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Fall is one of the best times of year for hiking! That means it’s time to think about what to wear hiking in Fall!
There’s nothing better than refreshing cooler weather after the Summer season. After the Summer crowds have thinned out, the temperatures have cooled off, and the leaves are starting to change, the trails are such a beautiful and serene place to be.
Since the temperatures can change drastically from day to day and even from morning to mid-day it can be tough to figure out what the best hiking clothes are. In the Fall season, if not prepared, you can end up uncomfortable.
Clothing choice for outdoor activities isn’t just about personal preference, it’s also about functionality. This especially applies with cooler temperatures because you need to make sure your body will be protected in cold temperatures.
An experienced hiker knows that even on the shortest hikes, anything can happen. It’s better to be over-prepared than underprepared.
These options below will help you prepare for a short hike, or a long hike, with no worries. Then, you can enjoy the Fall season and all it has to offer.
Important Things to Consider for Fall Hikes
The key to dressing for fall hiking is mastering the art of layering.
Depending on where you live or where you’re hiking, the degree of variation in the weather may be different. There can be major ups and downs with temperatures and weather conditions during Fall.
Those transitional seasons tend to be much less reliable in their weather patterns. No matter where you are if you dress in layers, you will always be able to adjust to the temperature.
Here are a few things to consider to get your layers just right.
Your Fall hiking attire will vary based on your climate.
How cold are your mornings? What about the afternoons? How widely do these temperatures differ?
That will help you decide how cool your base layer should be and how warm your outer layer should be. It will also help you decide how many layers you need, and if your base layers will be long sleeves or short sleeves.
Elevation seems like a strange thing to consider before you get dressed, but it’s actually really important.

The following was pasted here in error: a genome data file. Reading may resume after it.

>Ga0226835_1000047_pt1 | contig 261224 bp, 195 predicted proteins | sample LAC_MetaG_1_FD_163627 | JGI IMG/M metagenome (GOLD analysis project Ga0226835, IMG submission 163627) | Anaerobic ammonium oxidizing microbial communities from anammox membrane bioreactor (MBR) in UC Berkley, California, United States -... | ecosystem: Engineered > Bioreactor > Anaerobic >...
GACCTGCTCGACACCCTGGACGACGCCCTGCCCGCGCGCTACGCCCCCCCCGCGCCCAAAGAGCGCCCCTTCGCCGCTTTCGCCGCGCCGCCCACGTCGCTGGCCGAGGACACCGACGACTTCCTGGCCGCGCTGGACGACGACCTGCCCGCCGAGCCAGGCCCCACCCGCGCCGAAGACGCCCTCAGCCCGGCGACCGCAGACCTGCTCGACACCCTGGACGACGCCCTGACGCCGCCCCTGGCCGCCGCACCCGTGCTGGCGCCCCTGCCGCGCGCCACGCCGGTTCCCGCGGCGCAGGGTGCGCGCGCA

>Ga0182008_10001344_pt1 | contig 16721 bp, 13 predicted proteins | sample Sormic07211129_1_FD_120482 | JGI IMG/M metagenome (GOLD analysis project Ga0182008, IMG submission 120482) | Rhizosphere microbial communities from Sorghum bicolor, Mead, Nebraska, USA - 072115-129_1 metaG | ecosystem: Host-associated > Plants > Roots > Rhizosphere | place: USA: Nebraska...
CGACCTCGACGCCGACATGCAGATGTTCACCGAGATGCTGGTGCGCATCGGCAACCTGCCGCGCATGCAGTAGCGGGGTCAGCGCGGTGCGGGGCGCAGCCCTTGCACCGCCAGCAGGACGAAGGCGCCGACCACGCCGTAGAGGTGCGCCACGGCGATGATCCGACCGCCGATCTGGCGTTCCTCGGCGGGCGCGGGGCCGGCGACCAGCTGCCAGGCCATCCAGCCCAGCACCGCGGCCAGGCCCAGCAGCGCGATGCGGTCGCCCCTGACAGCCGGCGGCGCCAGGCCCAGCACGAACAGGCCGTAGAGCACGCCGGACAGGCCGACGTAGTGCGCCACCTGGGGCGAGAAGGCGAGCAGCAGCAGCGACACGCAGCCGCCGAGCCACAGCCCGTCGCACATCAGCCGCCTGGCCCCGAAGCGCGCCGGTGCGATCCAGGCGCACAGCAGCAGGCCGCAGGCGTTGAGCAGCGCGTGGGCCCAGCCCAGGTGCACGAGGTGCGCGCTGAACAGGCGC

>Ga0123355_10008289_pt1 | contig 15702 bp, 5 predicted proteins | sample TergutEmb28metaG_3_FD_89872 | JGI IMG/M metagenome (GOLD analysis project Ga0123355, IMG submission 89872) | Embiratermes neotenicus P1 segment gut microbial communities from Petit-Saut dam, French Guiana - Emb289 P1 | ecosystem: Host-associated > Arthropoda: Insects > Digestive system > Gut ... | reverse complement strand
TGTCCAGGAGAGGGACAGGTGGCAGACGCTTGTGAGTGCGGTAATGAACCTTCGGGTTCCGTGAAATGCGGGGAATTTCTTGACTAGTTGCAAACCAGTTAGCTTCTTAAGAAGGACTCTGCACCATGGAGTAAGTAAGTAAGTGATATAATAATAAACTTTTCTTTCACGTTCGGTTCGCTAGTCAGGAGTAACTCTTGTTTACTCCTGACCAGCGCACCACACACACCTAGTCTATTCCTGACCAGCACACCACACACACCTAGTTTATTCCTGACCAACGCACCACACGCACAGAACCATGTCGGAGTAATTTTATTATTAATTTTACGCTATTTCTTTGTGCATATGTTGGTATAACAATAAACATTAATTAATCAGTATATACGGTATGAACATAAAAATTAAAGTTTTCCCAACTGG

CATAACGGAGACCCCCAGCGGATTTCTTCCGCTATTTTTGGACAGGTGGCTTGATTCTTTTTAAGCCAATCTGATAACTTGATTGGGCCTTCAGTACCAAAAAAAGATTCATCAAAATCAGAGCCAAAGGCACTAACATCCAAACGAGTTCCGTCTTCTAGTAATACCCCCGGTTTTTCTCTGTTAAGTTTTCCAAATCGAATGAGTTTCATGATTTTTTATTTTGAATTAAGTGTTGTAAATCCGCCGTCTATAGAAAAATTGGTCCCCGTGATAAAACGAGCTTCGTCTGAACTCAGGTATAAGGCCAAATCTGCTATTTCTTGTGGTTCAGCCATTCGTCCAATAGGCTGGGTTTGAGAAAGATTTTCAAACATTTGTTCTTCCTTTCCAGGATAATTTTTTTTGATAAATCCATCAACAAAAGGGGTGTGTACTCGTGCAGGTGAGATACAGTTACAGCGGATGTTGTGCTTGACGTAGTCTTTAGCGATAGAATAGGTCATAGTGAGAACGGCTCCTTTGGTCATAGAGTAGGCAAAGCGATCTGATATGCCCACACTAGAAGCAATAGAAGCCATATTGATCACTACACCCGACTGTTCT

The higher you go in elevation, the more intense the environment becomes.
The closer you get to the top of a mountain, the less tree covering there tends to be. This means more exposure to direct sunlight and higher winds you’ll be subjected to. The wind, moisture, and sun you experience will be more extreme. The breeze will be colder and colder the higher you go, especially on already cold days.
Fall is a season of unpredictable weather. You could leave on a sunny morning and end up with rain, wind, and even possibly snow.
Checking the weather forecast, of course, will give you some indication of what you might run into. Being prepared with the right gear is very important.
Once you get wet in cold weather, your body is no longer able to hold in heat. Being prepared to stay dry is a fundamental safety measure for hikers, even if you’re just day hiking. You never know what may happen on the trail.
Your Body Heat
You may already know you run a little on the warmer side or you may be someone who is always cold. These are good things to consider when deciding on what your layers will be.
But a word of caution, I would suggest leaving behind an outer later entirely just because you know you’re normally hot. When you’re hiking, you never know what could happen.
Not only could you experience unexpected weather, but you could also get lost or injured and be out there longer than expected. It’s better to be over-prepared than underprepared when you’re out in nature.
Hiking Footwear for Fall
Hiking shoes are important in any season. They’re made specifically to protect your feet against bruising from rough terrain. They also provide good traction on a rough, steep, slippery, wet, and muddy terrain.
Boots may be a little too much for some people in the Fall with temperatures still getting warm.
Hiking shoes like these Columbia hiking sneakers can be a safe and still lightweight and comfortable option for Fall.
In case you run into to some unexpected snow in the Fall, these Bearpaw hiking boots are waterproof boots for those wet, rainy days.
Hiking Pants for Fall
Pants can be the trickiest piece of clothing for Fall hiking.
Since this season’s temperatures can vary so much and it’s harder and less comfortable to layer pants, this one is more of a challenge.
If you check the weather and it’s looking like it’s going to warm up to a decent, comfortable temperature, go for some breathable, wind-breaking pants like these Little Donkey Annie’s lightweight, quick-dry cargo pants.
If it’s a little too chilly for pants like that alone, add a layer underneath like these Carhartt thermal base layer pants. For really cool temperatures you could opt for long underwear, if it’s cold enough to not remove any layers.
If it’s still early in the Fall and it may warm up to the point that you get hot, convertible pants are a great option for hikers.
Base Layer Options
The good base layer is the most important layer because it’s your next-to-skin layer. This layer should wick away moisture to keep you dry and warm.